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The Curadmír or Champion's Portion[1] was an ancient custom referred to in early Irish literature, whereby the warrior acknowledged as the bravest present at a feast was given precedence and awarded the choicest cut of meat. This was often disputed violently. The custom appears most often in the legends of the Ulster Cycle. It is paralleled by historical customs of the ancient Celts of continental Europe, as recorded by classical writers.

The Ulster Cycle saga Scéla Mucce Meic Dá Thó ("The Story of Mac Dá Tho's Pig") features a dispute over the Champion's Portion between warriors of the Ulaid and Connachta who are guests at a feast in Leinster. They dispute it by boasting of their previous heroic deeds, and eventually the Connachta hero Cet mac Mágach is acknowledged as the bravest man present. Just as he is about to carve the pig, the Ulaid hero Conall Cernach arrives, and his boasts force Cet to give way to him – although Cet claims that Conall would have had to give way to his brother Anlúan had he been there. Conall responds by tossing him Anlúan's freshly severed head. Conall carves the pig, but gives the Connachta such a small portion that battle breaks out between them.[2]

Another Ulster Cycle saga which involves the Curadmír is Fled Bricrenn ("Bricriu's Feast"). The notorious troublemaker Bricriu invites the Ulaid to a feast. Before it starts he visits three heroes, Cú Chulainn, Conall Cernach and Lóegaire Búadach, privately, and advises each of them to claim the Champion's Portion, which at this feast includes not only a roast boar but also a cauldron of wine and a hundred cakes of wheat baked in honey. All three stand up to claim it, and fighting nearly breaks out. To avoid violence the Champion's Portion is shared out among the Ulstermen, and Ailill and Medb, king and queen of the Connachta, and then Cú Roí of Munster, are asked to judge the dispute. A series of tests of skill and courage are set, and after each of them Cú Chulainn is judged to have won, but Conall and Lóegaire refuse to accept the judgement, and the Champion's Portion goes unawarded. Then, when the three heroes are at Emain Macha, they are visited by a giant churl who challenges them each in turn to behead him, and then allow him to behead them the following day. Lóegaire, Conall and Cú Chulainn each behead the churl, who picks up his head and leaves, but Lóegaire and Conall are nowhere to be found when he returns the following day. Only Cú Chulainn keeps his side of the bargain. He stretches out his neck for the axe, but the churl spares him in recognition of his courage and honour. He reveals himself as Cú Roí, and announces that the Champion's Portion is indisputably Cú Chulainn's.[3]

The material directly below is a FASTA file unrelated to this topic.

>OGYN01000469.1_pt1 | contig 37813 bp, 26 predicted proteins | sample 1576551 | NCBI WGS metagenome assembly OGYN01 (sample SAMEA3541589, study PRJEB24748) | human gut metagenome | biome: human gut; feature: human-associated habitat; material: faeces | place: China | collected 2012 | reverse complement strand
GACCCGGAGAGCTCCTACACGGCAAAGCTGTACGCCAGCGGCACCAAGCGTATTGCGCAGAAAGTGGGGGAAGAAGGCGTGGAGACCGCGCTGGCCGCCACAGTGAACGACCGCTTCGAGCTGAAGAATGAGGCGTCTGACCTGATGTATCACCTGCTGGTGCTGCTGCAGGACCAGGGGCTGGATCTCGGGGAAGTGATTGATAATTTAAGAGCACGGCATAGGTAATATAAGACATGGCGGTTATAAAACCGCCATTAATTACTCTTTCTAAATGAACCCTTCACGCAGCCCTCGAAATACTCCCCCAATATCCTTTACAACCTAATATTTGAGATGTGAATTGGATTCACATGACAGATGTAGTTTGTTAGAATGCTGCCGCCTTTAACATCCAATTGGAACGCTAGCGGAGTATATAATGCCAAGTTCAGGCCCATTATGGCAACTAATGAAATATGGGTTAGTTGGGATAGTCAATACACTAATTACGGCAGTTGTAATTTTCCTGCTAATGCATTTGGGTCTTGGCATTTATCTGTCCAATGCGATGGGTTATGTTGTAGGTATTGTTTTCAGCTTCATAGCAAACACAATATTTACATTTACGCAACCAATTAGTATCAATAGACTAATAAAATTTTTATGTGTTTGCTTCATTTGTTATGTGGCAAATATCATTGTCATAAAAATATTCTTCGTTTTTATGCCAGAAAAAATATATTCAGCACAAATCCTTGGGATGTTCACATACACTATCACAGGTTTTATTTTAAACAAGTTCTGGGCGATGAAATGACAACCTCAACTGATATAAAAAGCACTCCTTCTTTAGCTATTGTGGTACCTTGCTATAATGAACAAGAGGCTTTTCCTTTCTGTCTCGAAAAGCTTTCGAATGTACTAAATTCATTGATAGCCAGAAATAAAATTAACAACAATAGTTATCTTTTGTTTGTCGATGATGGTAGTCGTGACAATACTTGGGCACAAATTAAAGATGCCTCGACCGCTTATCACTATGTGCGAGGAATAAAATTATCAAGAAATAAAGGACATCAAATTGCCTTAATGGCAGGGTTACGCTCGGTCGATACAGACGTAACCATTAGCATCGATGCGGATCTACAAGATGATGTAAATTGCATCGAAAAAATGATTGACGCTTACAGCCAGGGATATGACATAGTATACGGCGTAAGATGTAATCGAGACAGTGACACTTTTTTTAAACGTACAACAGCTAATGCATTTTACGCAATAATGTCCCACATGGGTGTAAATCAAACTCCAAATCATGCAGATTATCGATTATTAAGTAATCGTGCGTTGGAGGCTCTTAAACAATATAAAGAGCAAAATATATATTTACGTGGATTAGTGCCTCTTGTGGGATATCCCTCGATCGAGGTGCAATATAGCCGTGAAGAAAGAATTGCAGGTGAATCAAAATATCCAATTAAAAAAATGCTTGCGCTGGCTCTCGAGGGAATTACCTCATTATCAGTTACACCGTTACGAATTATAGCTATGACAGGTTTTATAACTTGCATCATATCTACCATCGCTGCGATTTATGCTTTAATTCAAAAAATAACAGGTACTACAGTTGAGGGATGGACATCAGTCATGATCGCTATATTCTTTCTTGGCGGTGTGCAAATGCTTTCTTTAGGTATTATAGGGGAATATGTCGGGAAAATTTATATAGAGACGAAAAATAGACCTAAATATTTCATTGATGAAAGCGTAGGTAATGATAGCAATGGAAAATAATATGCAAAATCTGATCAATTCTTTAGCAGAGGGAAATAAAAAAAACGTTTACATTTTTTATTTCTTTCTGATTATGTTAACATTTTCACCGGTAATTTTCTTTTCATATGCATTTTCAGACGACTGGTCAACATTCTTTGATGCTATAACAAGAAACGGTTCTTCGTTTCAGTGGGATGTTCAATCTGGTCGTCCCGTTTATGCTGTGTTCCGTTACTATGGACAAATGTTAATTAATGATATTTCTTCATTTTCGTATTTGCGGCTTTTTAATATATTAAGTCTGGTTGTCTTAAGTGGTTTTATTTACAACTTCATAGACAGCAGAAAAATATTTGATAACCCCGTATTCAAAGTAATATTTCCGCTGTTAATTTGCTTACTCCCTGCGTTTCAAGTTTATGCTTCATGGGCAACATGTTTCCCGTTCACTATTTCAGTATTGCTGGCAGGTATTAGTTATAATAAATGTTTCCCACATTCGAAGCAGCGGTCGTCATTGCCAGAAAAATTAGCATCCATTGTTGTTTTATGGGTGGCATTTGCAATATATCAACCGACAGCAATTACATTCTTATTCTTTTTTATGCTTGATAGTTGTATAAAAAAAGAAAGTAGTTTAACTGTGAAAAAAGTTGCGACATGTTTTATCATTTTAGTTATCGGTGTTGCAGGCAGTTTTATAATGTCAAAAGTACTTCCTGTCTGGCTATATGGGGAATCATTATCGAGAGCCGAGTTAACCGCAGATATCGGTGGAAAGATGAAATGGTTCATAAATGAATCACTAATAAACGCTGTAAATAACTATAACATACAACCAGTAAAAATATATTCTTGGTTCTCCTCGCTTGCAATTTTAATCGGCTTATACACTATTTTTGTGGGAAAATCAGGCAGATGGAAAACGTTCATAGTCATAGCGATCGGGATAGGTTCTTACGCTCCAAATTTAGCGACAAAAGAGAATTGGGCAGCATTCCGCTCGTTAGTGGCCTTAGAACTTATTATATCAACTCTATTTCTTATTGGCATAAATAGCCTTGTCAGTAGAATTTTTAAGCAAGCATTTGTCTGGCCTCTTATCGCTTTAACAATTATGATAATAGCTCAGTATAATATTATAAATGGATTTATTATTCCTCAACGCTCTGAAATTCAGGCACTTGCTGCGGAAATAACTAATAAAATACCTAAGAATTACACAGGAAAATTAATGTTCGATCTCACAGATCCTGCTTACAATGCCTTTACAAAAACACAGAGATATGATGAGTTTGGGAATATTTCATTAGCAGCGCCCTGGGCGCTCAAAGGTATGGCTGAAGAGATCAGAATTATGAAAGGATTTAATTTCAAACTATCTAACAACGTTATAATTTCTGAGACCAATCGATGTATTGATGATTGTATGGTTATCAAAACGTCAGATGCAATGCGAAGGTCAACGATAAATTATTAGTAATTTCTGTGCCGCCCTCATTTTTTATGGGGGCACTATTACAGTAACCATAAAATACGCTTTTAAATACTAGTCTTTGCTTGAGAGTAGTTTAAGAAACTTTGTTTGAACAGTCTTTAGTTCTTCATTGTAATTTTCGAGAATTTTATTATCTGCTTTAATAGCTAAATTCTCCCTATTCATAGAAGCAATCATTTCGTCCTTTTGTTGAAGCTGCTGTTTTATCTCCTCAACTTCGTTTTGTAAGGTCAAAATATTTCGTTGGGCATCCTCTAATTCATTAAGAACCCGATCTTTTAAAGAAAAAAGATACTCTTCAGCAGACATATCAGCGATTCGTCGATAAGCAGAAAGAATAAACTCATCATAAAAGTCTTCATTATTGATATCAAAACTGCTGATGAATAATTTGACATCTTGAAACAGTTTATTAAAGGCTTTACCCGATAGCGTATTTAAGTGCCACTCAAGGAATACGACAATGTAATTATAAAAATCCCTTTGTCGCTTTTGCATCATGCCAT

Athenaeus, quoting the lost work of the 1st/2nd century BC Greek historian and geographer Posidonius, says that it was formerly the custom among the Celts for the hind quarter of pork to be claimed by the bravest man, and disputes over who this was would be settled by single combat to the death.[4] Diodorus Siculus also says that the Celts gave the best joints of meat to the most distinguished men.[5]


  1. Old Irish curad, genitive of caur, "of a hero, champion, warrior"; mír, "morsel, ration, portion" (Dictionary of the Irish Language, Compact Edition, Royal Irish Academy, 1990, pp. 103, 465); modern Irish curadhmhír (James MacKillop, Dictionary of Celtic Mythology, 1998, pp. 77-78
  2. N. Kershaw Chadwick, "Scél Mucci mic Dathó", An Early Irish Reader, Cambridge University Press
  3. George Henderson (ed. & trans.), "Fled Bricrend (The Feast of Bricriu)", Irish Texts Society Vol 2, 1899
  4. Athenaeus, Deipnosophists 4.40
  5. Diodorus Siculus, Historical Library 5.28